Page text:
COVINGTON, Ky. (CN) – A family says a high school basketball player, who happens to be the vice principal’s son, sexually assaulted their daughter, and after she reported the assault, threatened to break her legs. They claim the boy’s father and other school officials gave him a pass and joined him in harassing the girl and her family, forcing them to move from their home.
Janie Doe and her parents sued the Walton Verona Board of Education, the Kentucky High School Athletic Association, Janie’s alleged attacker Vance Sullivan, his father Dan Sullivan, and several other school officials in Federal Court.
The family says Janie got Vance’s attention when she was 13 and playing on the freshman team at Walton Verona High School.
They claim that Vance, 18, a star player on the basketball and baseball teams, got Janie’s phone number and sent her text messages to “congratulate” her on her success on the team.
“Soon, however, Vance’s texts turned to sexual harassment,” the complaint states. “For example, he sent a text to her saying he wanted to start ‘sexting’ with her. Once Janie discovered what the term meant, she began to ignore Vance and his texts. She tried to do so politely, fearing repercussions due to his popularity. But Vance Sullivan continued his pursuit, even texting messages to Janie by way of other girls he knew in her class.”
Before a middle school basketball game in December 2010, Vance sent Janie text messages via her classmates, insisting that she meet him outside the gym to “talk,” the complaint states. Janie says she told him to leave her alone.
But “When Vance arrived, he asked Janie to meet him in the parking lot,” the complaint states. “Janie resisted but Vance was adamant. He told her he just wanted things to be good between them. Vance asked her to talk to him in his car since it was so cold. However, once Vance induced her to get in the car, he started touching her chest and trying to kiss her. When Janie protested and tried to get away, Vance locked the doors on the car, pulled down his shorts and forced her hand onto his genitals. He also forced his hand up Janie’s uniform shorts to grope her genitals. She fought and screamed at him to let her go. When she at last broke free and got out of the car, Vance threatened her and told her menacingly not to tell anyone.”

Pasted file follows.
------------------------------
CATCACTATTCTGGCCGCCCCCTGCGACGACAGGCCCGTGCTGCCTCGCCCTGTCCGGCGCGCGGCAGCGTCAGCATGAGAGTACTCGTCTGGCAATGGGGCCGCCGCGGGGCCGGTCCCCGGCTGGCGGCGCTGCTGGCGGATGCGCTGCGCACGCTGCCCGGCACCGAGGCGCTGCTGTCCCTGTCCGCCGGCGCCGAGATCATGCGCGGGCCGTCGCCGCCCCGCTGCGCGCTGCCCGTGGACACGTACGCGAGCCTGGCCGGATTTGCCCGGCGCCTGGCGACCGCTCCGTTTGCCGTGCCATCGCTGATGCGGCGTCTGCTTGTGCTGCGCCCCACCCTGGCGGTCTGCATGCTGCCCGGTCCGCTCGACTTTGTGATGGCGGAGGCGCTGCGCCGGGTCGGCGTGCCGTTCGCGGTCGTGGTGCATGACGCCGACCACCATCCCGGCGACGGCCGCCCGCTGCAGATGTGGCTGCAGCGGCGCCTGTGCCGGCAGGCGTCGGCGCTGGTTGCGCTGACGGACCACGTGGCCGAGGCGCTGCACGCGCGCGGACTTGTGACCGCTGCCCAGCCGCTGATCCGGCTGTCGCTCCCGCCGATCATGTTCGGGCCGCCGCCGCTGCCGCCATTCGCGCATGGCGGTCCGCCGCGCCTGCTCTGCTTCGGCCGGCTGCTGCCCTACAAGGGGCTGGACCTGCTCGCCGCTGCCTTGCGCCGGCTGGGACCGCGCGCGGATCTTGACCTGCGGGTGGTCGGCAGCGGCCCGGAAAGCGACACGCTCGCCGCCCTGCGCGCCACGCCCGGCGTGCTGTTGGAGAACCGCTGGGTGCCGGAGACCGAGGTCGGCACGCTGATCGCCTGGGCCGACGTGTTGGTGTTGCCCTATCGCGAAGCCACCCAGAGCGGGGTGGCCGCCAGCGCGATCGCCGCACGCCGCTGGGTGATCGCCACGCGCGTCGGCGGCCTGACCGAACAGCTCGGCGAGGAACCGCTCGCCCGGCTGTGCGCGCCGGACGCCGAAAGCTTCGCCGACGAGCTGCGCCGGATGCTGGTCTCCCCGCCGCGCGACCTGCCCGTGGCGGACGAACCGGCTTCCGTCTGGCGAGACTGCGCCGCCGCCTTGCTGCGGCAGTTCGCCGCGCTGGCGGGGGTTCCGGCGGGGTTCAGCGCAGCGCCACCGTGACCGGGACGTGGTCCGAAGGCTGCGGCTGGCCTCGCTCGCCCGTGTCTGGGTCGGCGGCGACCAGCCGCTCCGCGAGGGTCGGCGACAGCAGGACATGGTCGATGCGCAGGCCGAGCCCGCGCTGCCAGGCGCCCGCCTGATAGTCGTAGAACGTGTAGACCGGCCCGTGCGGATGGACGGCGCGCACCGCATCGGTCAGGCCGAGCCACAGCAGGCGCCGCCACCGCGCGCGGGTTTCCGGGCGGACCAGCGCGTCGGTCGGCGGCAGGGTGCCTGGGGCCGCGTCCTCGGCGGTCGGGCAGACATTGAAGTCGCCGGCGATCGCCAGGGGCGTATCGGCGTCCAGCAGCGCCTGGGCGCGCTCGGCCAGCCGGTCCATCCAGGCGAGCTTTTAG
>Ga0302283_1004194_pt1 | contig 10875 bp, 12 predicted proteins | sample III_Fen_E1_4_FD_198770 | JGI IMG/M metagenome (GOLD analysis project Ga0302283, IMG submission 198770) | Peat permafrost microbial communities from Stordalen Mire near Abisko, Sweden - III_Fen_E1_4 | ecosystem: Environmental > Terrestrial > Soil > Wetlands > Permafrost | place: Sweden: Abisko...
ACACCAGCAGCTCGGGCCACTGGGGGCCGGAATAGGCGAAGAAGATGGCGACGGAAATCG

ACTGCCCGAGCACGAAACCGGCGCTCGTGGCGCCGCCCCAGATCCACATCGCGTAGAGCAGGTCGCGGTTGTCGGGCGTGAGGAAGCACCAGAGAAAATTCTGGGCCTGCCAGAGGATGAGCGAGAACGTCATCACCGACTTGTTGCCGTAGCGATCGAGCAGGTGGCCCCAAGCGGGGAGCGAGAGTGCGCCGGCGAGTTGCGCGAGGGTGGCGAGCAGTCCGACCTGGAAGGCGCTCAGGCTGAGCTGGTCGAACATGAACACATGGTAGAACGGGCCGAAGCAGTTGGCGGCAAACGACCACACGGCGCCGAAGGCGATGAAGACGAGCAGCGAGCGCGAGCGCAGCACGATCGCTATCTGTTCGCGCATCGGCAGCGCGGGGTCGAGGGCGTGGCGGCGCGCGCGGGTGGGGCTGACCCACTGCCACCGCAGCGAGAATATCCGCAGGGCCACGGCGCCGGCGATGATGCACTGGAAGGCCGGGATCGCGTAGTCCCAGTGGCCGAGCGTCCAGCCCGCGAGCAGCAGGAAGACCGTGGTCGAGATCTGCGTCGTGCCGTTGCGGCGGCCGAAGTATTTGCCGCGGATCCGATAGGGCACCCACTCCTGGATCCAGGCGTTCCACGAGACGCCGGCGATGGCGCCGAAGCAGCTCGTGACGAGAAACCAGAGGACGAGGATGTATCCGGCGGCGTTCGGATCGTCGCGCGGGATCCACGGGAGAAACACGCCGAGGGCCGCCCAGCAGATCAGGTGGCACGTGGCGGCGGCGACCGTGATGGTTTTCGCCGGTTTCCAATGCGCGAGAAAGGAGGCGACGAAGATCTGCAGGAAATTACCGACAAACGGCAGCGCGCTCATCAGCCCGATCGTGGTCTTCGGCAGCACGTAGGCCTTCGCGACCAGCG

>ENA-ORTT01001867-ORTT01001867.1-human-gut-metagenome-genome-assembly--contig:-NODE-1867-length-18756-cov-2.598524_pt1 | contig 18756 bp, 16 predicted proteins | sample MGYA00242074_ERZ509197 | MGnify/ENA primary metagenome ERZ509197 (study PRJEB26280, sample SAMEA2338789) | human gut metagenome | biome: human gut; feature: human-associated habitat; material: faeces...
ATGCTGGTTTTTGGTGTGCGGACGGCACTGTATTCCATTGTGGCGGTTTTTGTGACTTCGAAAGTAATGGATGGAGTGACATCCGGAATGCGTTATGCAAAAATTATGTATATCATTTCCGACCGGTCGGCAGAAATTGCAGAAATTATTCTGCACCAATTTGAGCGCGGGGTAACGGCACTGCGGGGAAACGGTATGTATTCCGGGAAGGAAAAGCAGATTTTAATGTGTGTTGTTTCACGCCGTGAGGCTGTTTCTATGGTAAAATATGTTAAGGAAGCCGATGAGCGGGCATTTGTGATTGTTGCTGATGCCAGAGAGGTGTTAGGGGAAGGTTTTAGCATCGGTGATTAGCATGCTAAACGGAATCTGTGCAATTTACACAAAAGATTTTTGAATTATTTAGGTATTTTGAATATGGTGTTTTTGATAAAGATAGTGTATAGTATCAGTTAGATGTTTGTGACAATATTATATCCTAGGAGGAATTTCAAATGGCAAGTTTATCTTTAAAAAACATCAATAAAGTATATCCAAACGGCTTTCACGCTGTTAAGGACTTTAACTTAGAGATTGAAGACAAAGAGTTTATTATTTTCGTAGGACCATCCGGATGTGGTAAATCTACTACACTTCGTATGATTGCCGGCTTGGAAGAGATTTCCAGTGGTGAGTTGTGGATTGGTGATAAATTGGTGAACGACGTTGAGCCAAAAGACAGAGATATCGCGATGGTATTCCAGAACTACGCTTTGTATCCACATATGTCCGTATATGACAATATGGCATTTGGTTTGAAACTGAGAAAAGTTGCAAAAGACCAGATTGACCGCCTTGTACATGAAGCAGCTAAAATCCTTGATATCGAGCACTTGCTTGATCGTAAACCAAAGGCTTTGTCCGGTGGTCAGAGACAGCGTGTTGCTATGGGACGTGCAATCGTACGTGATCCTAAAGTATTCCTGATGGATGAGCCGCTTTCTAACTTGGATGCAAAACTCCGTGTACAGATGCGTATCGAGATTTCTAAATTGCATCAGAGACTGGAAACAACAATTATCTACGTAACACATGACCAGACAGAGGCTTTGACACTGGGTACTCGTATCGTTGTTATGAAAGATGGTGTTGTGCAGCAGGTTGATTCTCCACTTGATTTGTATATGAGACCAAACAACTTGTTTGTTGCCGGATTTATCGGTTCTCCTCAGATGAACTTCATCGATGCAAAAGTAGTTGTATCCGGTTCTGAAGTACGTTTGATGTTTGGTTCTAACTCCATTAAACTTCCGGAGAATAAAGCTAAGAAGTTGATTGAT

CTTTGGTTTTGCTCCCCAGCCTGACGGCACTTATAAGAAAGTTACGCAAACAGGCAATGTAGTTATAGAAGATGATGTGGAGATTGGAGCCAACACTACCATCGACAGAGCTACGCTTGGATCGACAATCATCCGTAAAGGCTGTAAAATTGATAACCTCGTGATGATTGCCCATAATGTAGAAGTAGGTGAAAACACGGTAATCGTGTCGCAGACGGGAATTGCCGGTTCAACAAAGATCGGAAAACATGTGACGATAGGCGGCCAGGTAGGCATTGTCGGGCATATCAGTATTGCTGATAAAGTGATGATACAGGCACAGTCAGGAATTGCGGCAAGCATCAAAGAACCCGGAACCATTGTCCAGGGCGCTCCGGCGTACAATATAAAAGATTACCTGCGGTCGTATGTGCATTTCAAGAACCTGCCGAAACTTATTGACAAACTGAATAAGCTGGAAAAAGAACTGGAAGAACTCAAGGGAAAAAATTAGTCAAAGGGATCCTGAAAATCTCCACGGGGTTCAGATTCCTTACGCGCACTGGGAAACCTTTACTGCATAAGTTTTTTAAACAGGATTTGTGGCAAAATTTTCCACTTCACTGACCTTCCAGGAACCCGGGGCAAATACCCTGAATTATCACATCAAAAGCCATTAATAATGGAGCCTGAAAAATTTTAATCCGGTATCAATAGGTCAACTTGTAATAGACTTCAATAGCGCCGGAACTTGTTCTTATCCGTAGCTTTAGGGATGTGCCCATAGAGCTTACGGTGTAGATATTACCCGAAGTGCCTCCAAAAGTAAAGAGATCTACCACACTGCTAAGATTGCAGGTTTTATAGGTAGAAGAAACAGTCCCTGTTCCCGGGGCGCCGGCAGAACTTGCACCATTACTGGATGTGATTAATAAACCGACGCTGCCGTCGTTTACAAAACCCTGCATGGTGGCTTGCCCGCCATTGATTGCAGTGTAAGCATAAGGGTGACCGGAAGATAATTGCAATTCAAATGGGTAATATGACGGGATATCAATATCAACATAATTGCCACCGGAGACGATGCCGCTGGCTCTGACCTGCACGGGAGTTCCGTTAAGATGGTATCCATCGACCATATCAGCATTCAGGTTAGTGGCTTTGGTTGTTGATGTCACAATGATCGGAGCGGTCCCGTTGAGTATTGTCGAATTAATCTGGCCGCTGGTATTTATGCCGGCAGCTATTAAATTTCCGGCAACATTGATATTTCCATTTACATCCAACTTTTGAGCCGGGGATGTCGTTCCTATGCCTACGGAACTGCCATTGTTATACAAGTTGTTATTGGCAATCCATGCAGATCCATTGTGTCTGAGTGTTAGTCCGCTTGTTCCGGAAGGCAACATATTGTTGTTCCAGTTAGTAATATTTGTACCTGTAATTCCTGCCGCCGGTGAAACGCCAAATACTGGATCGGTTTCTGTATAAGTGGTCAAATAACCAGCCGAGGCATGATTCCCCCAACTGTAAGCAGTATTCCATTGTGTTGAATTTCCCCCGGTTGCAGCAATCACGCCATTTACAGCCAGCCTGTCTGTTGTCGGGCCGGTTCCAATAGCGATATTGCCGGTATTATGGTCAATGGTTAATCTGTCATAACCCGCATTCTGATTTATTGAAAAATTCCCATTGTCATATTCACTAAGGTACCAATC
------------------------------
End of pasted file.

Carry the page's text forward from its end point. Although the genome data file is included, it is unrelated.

The family says that after that assault, Vance threatened and stalked Janie to force her to keep quiet. They say she did keep quite for more than a week, until one of her teachers found out about the assault.
Janie’s parents say school officials waited 4 days before notifying them of the sexual assault. They say that despite instructions from the Sheriff’s Department, Superintendent Bill Boyle and Walton Verona High School Principal Mark Krummen told Vance and his father that Janie’s family had notified the police.
Vance admitted to the assault during a phone conversation recorded by the Sheriff’s Department, the complaint states. Vance was arrested and charged with 2nd degree sex abuse, and was released on bail, according to the complaint.
Still, the family says, Krummen and other school officials refused to take action against Vance, stating that he was “only accused and not yet guilty of anything.”